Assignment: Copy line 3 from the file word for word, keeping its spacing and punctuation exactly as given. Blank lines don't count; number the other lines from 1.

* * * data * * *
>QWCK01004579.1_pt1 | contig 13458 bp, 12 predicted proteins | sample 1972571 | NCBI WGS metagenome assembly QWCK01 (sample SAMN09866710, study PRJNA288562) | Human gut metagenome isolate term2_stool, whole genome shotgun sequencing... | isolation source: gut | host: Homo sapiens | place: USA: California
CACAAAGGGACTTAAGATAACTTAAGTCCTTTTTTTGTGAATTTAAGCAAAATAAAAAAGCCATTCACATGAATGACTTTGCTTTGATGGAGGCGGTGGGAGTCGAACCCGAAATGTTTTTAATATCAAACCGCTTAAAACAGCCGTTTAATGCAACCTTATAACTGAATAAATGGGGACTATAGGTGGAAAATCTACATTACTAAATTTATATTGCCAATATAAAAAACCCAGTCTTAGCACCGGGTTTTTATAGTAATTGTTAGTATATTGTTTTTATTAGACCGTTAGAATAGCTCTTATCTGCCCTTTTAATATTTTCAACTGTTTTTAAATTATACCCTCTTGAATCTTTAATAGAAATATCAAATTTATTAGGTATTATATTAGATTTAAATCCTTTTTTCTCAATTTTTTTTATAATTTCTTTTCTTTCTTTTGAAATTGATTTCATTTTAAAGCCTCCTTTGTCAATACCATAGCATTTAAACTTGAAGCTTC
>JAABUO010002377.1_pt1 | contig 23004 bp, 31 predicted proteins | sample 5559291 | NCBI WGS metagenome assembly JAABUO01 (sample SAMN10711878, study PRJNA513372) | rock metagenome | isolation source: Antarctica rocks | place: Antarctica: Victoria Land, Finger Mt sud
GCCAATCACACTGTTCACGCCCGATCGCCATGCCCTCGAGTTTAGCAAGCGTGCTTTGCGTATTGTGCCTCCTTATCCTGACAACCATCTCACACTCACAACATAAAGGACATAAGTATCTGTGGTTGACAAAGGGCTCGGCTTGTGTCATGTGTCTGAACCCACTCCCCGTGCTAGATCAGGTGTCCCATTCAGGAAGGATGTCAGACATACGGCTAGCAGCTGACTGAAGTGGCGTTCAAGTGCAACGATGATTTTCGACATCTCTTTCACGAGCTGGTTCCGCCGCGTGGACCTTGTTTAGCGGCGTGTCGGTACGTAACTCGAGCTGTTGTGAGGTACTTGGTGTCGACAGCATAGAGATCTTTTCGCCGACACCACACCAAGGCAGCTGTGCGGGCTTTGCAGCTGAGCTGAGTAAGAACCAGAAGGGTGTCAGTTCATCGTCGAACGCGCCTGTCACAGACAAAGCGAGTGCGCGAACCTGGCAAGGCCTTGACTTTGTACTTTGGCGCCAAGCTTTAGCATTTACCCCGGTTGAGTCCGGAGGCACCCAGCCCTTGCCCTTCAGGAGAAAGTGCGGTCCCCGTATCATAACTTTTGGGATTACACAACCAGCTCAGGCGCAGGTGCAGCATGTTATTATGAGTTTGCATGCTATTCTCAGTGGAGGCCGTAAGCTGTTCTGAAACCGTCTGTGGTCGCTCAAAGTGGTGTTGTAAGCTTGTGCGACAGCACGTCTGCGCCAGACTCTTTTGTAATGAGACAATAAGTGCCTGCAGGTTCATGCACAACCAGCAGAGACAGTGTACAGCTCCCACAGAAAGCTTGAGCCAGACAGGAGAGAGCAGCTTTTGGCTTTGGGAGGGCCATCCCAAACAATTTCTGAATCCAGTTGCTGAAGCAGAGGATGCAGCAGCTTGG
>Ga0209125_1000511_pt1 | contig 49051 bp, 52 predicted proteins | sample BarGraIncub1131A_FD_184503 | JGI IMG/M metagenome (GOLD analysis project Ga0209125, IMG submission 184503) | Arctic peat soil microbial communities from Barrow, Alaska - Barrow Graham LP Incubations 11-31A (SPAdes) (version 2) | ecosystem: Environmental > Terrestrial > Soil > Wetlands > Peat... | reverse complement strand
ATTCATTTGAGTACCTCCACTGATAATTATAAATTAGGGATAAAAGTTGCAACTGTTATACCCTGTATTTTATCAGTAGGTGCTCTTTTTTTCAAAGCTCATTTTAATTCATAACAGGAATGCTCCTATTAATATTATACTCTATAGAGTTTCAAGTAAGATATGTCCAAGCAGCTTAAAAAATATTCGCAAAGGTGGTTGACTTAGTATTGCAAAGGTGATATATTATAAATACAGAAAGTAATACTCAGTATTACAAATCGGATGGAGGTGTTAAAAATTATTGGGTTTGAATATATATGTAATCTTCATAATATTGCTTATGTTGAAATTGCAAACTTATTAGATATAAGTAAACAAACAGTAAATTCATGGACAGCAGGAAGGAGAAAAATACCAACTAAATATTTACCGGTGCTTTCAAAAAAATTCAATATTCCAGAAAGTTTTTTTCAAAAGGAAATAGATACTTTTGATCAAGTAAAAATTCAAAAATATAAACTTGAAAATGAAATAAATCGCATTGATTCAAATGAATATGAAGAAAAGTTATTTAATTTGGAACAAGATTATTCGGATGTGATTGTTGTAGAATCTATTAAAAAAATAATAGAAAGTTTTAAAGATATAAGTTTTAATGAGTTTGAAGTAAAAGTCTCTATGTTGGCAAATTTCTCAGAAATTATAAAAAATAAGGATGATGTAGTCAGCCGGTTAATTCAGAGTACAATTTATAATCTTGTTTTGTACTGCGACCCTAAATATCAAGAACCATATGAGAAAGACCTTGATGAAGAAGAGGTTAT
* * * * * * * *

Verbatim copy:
>JAABUO010002377.1_pt1 | contig 23004 bp, 31 predicted proteins | sample 5559291 | NCBI WGS metagenome assembly JAABUO01 (sample SAMN10711878, study PRJNA513372) | rock metagenome | isolation source: Antarctica rocks | place: Antarctica: Victoria Land, Finger Mt sud